Friday, January 7, 2011

The Orange Man Cryeth. Is This a Problem?

Will this water down his effectiveness?

We all saw it on Boehner’s 60 Minutes interview. We all saw it as Boehner took the gavel from Nancy Pelosi. Tears.

More significant than the tears, however, is the noise made by the press and pundits about it. Serious comments such as “Is he stable enough to do his job, and heaven forbid, if he became president, how would it look to have a crybaby running the country?” And humorous comments like “Well, that’s how we close the border. We put John Boehner in the middle of the Rio Grande and have him tell stories until the water level rises so high no one can get across!” (I’m waiting for someone to suggest that with global warming and Boehner crying, the water level will rise so only the highest mountains will remain above sea level.) I haven’t watched Saturday Night Live for awhile, but this issue has got to be in their sights.

There have also been non-truths told about Boehner’s tears. Many pundits have suggested he only cries about himself. My recollection is that he cries for soldiers, our children’s futures, and pretty much anything he is emotional about. He is proud of who he is, what he has accomplished, and wants future generations to receive the America he experienced.

Here’s my perspective. Real issue? No. Cosmetic issue? Maybe.

First understand this - as men get older, they get more emotional/sensitive. I can speak from experience here, as I find myself sobbing up for things that would not have elicited anything more than a brief comment years ago. It’s hard to watch a chic flick without grabbing the kleenex a few times, and puffy eyes are much more common than they used to be. But I also laugh more. Increased emotions of all sorts are part of what pushed me to write this blog.

The increasing connection with my feminine side in no way means I can’t stay the course when concentrated attention is required for some difficult or contentious task. When handling a business discussion, the eyes are dry. Cursing maybe, crying no. Boehner’s tears are like mine- they come to the surface in moments of reflection. And no one in his family or who is affiliated with him politically has ever indicated he is weak in any regard.

I was listening to a discussion of this on the Ronn Owens talk show (KGO, San Francisco). One caller told of her grandfather who cried more frequently as he aged when telling reminiscent stories, but was still one of the strongest and most capable men she knew. Owens understood this to some degree, but not the overall point about aging men getting emotional upon reflection. Probably because it hasn’t happened to him yet.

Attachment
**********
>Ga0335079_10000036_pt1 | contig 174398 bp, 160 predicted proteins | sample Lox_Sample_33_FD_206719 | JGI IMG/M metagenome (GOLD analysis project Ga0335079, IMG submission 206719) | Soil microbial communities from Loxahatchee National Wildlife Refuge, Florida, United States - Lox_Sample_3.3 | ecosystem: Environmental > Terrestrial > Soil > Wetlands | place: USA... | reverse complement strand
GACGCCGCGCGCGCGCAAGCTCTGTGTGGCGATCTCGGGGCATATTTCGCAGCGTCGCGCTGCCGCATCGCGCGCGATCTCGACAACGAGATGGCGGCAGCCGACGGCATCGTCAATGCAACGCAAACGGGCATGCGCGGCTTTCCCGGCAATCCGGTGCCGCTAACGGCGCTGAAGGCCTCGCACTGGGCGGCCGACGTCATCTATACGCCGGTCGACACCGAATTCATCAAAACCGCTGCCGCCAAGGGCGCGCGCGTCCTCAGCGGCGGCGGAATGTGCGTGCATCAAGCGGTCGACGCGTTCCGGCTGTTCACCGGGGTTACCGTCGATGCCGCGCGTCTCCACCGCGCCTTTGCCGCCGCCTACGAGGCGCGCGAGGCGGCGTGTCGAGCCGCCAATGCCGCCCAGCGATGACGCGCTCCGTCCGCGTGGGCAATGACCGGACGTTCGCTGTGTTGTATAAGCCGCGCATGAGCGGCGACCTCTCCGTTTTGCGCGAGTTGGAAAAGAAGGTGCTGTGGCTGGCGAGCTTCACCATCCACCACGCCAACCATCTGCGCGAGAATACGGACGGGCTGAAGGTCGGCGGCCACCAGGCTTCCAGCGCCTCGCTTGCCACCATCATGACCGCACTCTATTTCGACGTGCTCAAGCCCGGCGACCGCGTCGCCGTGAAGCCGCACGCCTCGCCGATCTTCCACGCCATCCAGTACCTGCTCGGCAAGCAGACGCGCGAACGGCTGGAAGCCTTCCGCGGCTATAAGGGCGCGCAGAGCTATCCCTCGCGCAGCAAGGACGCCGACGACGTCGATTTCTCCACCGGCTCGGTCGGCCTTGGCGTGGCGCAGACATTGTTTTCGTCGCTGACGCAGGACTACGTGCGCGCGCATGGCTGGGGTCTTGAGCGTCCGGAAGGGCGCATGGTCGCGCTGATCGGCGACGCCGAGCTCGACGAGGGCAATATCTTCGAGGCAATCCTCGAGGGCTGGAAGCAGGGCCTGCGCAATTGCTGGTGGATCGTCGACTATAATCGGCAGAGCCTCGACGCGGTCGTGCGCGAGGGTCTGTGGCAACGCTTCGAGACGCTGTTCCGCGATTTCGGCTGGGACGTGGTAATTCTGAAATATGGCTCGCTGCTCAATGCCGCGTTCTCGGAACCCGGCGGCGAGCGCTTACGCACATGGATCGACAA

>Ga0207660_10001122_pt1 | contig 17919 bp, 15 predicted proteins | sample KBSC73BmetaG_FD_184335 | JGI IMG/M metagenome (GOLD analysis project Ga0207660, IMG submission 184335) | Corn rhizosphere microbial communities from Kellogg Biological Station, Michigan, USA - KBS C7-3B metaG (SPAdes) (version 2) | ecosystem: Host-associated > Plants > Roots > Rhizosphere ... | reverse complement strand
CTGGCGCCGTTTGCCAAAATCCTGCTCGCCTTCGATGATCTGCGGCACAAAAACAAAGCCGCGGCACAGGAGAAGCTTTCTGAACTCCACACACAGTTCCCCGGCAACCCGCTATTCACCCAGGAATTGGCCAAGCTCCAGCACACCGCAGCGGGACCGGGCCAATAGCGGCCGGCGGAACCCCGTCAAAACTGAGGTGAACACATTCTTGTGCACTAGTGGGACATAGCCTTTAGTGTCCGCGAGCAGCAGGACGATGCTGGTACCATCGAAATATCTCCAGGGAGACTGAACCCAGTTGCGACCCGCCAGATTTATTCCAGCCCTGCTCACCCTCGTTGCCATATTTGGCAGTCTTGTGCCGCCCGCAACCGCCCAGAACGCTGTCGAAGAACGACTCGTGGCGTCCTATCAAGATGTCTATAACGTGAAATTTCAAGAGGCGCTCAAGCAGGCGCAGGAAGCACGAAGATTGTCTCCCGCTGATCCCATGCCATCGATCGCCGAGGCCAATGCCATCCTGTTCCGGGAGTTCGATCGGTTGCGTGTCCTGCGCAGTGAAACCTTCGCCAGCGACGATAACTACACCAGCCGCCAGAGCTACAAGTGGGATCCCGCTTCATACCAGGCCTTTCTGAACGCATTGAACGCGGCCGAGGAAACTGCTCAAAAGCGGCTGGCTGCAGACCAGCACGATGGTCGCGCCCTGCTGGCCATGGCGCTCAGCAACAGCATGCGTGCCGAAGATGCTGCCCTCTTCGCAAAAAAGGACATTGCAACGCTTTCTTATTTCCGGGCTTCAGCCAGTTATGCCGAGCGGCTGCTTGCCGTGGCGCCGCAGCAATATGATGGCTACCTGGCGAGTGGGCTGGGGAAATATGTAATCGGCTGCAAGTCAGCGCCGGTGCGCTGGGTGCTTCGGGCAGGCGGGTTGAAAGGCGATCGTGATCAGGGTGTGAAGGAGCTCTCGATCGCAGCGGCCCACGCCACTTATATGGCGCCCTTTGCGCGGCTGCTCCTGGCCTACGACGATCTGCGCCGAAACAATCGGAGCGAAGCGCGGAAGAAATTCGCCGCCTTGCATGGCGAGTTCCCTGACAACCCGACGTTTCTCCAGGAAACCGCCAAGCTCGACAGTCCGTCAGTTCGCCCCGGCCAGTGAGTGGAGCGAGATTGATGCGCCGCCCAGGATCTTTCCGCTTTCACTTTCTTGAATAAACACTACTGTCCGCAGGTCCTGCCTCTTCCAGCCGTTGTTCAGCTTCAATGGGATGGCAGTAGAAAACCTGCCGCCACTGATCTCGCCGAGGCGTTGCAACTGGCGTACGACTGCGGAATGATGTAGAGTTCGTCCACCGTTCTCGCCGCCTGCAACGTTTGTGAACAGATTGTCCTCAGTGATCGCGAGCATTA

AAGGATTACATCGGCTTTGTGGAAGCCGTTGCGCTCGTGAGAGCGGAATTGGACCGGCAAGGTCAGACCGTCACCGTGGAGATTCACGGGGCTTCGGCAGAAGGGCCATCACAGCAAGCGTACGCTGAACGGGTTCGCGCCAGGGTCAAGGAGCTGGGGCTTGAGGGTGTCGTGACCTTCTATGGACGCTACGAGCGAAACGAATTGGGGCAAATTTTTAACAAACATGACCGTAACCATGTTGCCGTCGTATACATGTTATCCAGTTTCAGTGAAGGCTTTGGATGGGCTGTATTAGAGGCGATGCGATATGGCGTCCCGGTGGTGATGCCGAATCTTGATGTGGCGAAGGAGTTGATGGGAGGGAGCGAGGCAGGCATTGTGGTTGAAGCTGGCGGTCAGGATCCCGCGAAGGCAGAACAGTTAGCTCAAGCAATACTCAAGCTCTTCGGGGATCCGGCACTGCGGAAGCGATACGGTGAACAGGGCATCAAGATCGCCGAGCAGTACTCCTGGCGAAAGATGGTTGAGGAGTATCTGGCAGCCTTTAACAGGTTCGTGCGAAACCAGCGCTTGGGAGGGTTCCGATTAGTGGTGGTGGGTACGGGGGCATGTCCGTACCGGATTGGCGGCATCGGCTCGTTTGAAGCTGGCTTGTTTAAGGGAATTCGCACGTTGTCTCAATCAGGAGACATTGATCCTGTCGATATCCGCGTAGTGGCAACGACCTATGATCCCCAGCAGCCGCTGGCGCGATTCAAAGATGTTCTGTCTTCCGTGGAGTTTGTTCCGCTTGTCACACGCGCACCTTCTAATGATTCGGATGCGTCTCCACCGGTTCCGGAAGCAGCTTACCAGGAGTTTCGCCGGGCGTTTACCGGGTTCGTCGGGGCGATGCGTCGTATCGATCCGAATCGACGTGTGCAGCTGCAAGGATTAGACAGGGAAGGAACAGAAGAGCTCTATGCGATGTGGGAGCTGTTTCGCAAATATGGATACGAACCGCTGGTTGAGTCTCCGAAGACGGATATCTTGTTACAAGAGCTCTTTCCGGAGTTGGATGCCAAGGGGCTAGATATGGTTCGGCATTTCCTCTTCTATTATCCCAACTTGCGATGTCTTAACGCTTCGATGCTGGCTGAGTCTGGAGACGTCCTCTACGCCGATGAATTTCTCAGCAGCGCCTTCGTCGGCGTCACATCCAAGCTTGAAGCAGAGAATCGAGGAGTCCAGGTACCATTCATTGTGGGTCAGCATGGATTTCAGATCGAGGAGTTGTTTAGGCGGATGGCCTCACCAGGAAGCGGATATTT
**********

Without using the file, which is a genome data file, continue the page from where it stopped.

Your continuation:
I’m no psychologist, but I suspect women in politics and other positions of power learn to control tears because they know as women they must appear strong, and learn to say caring words without weakness-indicating tears. Men are not used to it. Their heightened emotions catch them by surprise. Does that make sense? I don’t know.

But I do know that men who have been strong all their lives are not all of a sudden weak because they are now more emotional.

Now, the cosmetic part. As much as I like John Boehner (and I like him a lot) I admit I am troubled by the crying, or at least the protrayal of it on television and other video clips. If we could rely on the press and others to be more judicial in their coverage of things political, he would not be shown crying. But as we know, they will be just the opposite. When covering an important event or speech, they will zero in on the crying portion and forget to cover the intended story. (Can you see Katie Couric discussing the meat of an issue if she can show Boehner crying instead?)

This could be a problem with respect to foreign policy. If something happened to Obama and Biden, thus sticking Boehner with the presidency, thinking leaders of other nations would react to what he says and his actions, not his tears. But not all foreign leaders are thinking people, and we especially don’t need to imply weakness to those who are not.

Domestically, however, the tears should be a positive. After all, the problem Republicans have always had is getting some of our citizenry to understand fiscal conservatism (or tough love, whateve you want to call it) is in the public’s interest because Republicans appear to not care about people. Boehner shows he is sensitive and cares when he cries.

Unfortunately, I don’t think the generally liberal press will take an open-minded approach to their coverage of the issue. The press and the Dems like to portray Republicans as heartless people, not realists. Since it is harder to sell that when a guy is awash in tears, the press is taking a different approach. Ironic, but now the press is questioning whether Boehner can be tough enough.

I’m not sure how this will play out. Boehner may learn to control his tears, or the press may leave him alone. I’m also not sure whether the tears bother me or not. For the position of Speaker it’s a positive. For a President and foreign policy, maybe not.

As always, your opinions and thoughts on this are welcome.

Mercer Tyson

1 comment:

  1. Emotional tears, as an isolated event, are fine with me, at any age, but are not the issue worth discussing. Focus on the context. What brought on the watery reaction, exactly? Go back and look at the context for each of the most recent tearfests. What does the teary reactions to those specifics say about the man, his agendas, his politics, and other pertinent considerations? Then we'll talk...